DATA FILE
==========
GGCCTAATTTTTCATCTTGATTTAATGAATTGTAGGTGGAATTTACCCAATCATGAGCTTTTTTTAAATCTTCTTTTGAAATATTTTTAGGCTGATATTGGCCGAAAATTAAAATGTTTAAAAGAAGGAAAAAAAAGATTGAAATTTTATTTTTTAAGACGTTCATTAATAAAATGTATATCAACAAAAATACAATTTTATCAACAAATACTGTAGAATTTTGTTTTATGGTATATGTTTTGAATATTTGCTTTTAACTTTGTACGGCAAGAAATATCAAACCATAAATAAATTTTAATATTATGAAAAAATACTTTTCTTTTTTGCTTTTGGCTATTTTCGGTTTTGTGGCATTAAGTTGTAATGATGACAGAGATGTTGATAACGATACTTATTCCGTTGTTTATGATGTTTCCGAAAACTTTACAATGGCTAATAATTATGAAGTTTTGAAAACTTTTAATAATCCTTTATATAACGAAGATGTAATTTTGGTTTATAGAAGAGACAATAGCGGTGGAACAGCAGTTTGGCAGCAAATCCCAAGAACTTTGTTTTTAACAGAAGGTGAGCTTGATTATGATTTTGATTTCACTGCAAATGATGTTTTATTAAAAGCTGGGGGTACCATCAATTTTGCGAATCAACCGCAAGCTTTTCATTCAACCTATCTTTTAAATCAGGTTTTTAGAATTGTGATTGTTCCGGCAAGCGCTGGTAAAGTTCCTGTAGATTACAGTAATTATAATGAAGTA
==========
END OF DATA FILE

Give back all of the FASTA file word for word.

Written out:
GGCCTAATTTTTCATCTTGATTTAATGAATTGTAGGTGGAATTTACCCAATCATGAGCTTTTTTTAAATCTTCTTTTGAAATATTTTTAGGCTGATATTGGCCGAAAATTAAAATGTTTAAAAGAAGGAAAAAAAAGATTGAAATTTTATTTTTTAAGACGTTCATTAATAAAATGTATATCAACAAAAATACAATTTTATCAACAAATACTGTAGAATTTTGTTTTATGGTATATGTTTTGAATATTTGCTTTTAACTTTGTACGGCAAGAAATATCAAACCATAAATAAATTTTAATATTATGAAAAAATACTTTTCTTTTTTGCTTTTGGCTATTTTCGGTTTTGTGGCATTAAGTTGTAATGATGACAGAGATGTTGATAACGATACTTATTCCGTTGTTTATGATGTTTCCGAAAACTTTACAATGGCTAATAATTATGAAGTTTTGAAAACTTTTAATAATCCTTTATATAACGAAGATGTAATTTTGGTTTATAGAAGAGACAATAGCGGTGGAACAGCAGTTTGGCAGCAAATCCCAAGAACTTTGTTTTTAACAGAAGGTGAGCTTGATTATGATTTTGATTTCACTGCAAATGATGTTTTATTAAAAGCTGGGGGTACCATCAATTTTGCGAATCAACCGCAAGCTTTTCATTCAACCTATCTTTTAAATCAGGTTTTTAGAATTGTGATTGTTCCGGCAAGCGCTGGTAAAGTTCCTGTAGATTACAGTAATTATAATGAAGTA